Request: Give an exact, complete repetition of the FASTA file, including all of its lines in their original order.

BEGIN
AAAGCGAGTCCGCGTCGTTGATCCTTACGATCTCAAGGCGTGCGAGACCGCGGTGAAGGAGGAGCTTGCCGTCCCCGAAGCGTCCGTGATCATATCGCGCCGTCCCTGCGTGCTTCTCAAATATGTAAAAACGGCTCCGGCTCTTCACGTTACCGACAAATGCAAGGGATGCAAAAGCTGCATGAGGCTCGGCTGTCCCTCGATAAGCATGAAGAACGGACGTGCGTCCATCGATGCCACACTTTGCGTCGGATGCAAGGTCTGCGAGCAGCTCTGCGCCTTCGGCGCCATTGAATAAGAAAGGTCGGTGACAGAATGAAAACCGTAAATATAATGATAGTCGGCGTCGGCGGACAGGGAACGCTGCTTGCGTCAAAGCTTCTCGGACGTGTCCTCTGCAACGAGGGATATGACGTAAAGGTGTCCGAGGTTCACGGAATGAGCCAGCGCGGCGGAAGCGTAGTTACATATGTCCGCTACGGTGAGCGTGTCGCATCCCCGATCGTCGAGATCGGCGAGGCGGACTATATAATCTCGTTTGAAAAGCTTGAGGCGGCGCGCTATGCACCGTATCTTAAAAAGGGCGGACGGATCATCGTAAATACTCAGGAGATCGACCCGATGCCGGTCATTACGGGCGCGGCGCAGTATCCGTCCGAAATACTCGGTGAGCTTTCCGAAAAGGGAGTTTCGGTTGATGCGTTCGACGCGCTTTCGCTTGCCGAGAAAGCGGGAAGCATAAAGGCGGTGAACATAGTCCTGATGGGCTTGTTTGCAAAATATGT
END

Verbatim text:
AAAGCGAGTCCGCGTCGTTGATCCTTACGATCTCAAGGCGTGCGAGACCGCGGTGAAGGAGGAGCTTGCCGTCCCCGAAGCGTCCGTGATCATATCGCGCCGTCCCTGCGTGCTTCTCAAATATGTAAAAACGGCTCCGGCTCTTCACGTTACCGACAAATGCAAGGGATGCAAAAGCTGCATGAGGCTCGGCTGTCCCTCGATAAGCATGAAGAACGGACGTGCGTCCATCGATGCCACACTTTGCGTCGGATGCAAGGTCTGCGAGCAGCTCTGCGCCTTCGGCGCCATTGAATAAGAAAGGTCGGTGACAGAATGAAAACCGTAAATATAATGATAGTCGGCGTCGGCGGACAGGGAACGCTGCTTGCGTCAAAGCTTCTCGGACGTGTCCTCTGCAACGAGGGATATGACGTAAAGGTGTCCGAGGTTCACGGAATGAGCCAGCGCGGCGGAAGCGTAGTTACATATGTCCGCTACGGTGAGCGTGTCGCATCCCCGATCGTCGAGATCGGCGAGGCGGACTATATAATCTCGTTTGAAAAGCTTGAGGCGGCGCGCTATGCACCGTATCTTAAAAAGGGCGGACGGATCATCGTAAATACTCAGGAGATCGACCCGATGCCGGTCATTACGGGCGCGGCGCAGTATCCGTCCGAAATACTCGGTGAGCTTTCCGAAAAGGGAGTTTCGGTTGATGCGTTCGACGCGCTTTCGCTTGCCGAGAAAGCGGGAAGCATAAAGGCGGTGAACATAGTCCTGATGGGCTTGTTTGCAAAATATGT